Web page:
Each path has lots of options and you can change your direction to a path that feels more in alignment with what you need. Sometimes it takes some exploring to find out which path that it. Take each day as it comes, make wise decisions and in the end, you’ll get to where you need to be.

    5. Build a reservoir of calm

    Strength comes from building your reserves of calm and clarity

    When you know where you end and the other begins it’s easier to not let the emotions of others upset you. Emotional boundaries aren’t about being unfeeling or lacking empathy, it’s about respecting yourself and others that you each have your own experiences. 

    Your self-knowledge along with the well-being habits are skills you can learn to keep stress low and reservoir of calm full.

    6. If something is bothering you, deal with it then and there.

    Don’t put it off for tomorrow. If you let the sun set on the problems that you have today because they will only create more mind-clutter. 

    Ask yourself 3 things: 

    1. How am I feeling? 
    2. What do I need?
    3. Which action do I need to take? 

    Sometimes your answers might be, “I don’t know,” and that’s completely okay. You might need to give it a few minutes and allow yourself some space to get clear. 

    The idea is to not let it linger and avoid dealing with something that needs your attention.

    7. Clear communication with yourself and others takes time

    Use it. Don’t talk yourself out of your ideas or accept less than what you need. Don’t settle for less than what you are for the sake of convenience. 

    Being heard and understood will help you to keep growing in your relationships – with yourself and others.

    8. Choose your words wisely and be sincere even when you’re wrong.

    Don’t try to manipulate yourself or others with your words by saying something different from what is in your heart. 

    When you’re clear it’s easier to speak how you would like to be spoken to, with compassion, sincerity and integrity. 

    Remember, personal integrity is a gift you can give yourself every day.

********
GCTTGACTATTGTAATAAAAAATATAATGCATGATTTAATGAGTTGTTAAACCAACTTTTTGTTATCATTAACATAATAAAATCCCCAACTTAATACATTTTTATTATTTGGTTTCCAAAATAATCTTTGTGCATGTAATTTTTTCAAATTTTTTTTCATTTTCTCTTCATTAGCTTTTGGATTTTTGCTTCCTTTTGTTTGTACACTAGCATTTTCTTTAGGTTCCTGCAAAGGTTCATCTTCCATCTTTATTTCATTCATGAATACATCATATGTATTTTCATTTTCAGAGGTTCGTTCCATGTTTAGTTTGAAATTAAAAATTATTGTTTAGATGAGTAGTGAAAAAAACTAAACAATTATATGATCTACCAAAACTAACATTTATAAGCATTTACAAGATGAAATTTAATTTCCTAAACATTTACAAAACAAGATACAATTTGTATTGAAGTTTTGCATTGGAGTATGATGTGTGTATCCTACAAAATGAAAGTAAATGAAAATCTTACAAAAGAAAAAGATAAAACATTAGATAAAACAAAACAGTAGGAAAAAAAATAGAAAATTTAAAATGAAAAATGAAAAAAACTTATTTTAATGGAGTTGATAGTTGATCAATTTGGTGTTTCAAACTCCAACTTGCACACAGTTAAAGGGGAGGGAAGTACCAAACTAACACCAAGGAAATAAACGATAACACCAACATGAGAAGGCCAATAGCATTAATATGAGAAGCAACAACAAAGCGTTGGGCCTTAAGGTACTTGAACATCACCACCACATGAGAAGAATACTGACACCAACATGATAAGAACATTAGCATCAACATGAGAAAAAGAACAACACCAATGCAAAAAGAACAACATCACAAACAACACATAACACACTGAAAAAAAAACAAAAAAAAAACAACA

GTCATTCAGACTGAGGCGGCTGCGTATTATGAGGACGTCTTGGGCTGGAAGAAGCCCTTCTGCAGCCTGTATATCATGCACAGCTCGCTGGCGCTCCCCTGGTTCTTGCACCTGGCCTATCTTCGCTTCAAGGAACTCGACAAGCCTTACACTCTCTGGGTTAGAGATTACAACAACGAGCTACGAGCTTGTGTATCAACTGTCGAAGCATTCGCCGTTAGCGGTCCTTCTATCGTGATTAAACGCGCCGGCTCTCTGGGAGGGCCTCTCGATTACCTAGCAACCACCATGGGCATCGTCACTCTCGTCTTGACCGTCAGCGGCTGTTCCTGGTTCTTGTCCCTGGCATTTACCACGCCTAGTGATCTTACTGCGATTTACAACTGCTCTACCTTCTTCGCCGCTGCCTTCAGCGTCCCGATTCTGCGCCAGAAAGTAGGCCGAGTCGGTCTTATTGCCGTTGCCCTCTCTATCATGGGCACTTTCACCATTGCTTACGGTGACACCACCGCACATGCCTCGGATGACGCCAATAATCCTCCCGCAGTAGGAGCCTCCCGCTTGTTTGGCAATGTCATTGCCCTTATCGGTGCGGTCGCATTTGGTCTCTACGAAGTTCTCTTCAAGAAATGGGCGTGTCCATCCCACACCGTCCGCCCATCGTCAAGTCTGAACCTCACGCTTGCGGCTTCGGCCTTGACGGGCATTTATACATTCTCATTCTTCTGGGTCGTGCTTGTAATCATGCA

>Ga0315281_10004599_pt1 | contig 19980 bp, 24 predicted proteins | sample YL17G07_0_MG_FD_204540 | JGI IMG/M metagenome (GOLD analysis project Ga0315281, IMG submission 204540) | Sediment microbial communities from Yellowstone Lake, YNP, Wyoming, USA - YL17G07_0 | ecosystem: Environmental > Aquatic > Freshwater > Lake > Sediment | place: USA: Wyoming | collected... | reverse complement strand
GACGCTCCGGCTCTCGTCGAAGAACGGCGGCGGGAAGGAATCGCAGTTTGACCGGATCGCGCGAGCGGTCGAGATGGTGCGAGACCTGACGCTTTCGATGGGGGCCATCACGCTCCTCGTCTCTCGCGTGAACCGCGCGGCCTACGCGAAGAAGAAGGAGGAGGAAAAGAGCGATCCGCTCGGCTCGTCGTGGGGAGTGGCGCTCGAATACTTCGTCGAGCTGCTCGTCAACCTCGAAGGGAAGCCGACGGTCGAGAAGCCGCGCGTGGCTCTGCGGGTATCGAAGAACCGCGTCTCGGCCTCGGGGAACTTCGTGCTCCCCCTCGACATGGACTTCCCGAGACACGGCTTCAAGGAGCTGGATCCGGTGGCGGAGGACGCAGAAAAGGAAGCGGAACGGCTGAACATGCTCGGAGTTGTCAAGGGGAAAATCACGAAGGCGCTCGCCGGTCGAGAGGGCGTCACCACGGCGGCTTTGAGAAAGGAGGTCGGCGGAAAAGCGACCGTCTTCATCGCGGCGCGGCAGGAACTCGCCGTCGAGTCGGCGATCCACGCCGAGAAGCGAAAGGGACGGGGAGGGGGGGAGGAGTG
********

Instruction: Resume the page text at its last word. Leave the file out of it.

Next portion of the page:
9. Know what’s most important to you and cherish and protect it.

    No one knows exactly what will happen; don’t put your happiness in someone else’s hands. 

    Be responsible for your own feelings and trust that others can choose to be responsible for their feelings as well. 

    You job is to take care of your well-being.

    10. The simple things matter.

    A smile, a compliment or a walk through the woods can give you the energy you need to find inner clarity and inspiration. It’s the simple things that sprinkle the day with positive feelings and bathes your brain in feel good neurochemicals. 

    It’s important to take a step back and savor those moments. They are the antidote to negativity and false positives.


    Being strong, feeling calm and having clarity are all possible. 

    When life feels overwhelming and your mind is cluttered with all the things you need to do, people you need to take care of and situations that need your attention it can seem impossible. 

    There isn’t a magic wand, but there is one thing that makes a difference – it’s your relationship with yourself. 

    When self-compassion becomes a priority in your life, it leads the way to more calm, clarity and makes you strong!

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  • Do you need more than peace to be fulfilled?

    do you need more than peace to be fulfilled?

    I found the answer was to take care of my needs that I had buried while taking care of everything and everyone. It was the simple, yet challenging step that led to longer lasting happiness and contentment, which means – peace.

    What do you really want?

    I’ve found that I want a few important things. I care about the people around me as well as my own needs and for us to all happy and fulfilled.

    I also care about people in my life who aren’t close to me and who I don’t often think of.

    If things are going well, I’m really good at thinking about everyone in my life and making sure I’m contributing in some way to their happiness.

    Sometimes, though, even when things are going well, that’s not enough for me. I want things to be even better. I don’t want to be stressed out all the time.

    I think about, what do you really need to be happy?

    We often look for happiness in things we think we can do something about. But when we look for it in the things that don’t seem to change, I wonder whether there is more than just peace?

    For the high achieving career women I work with, struggling to find the space and time for themselves, while caring for their family, maintaining connections with friends and pursuing their own personal interests it challenging.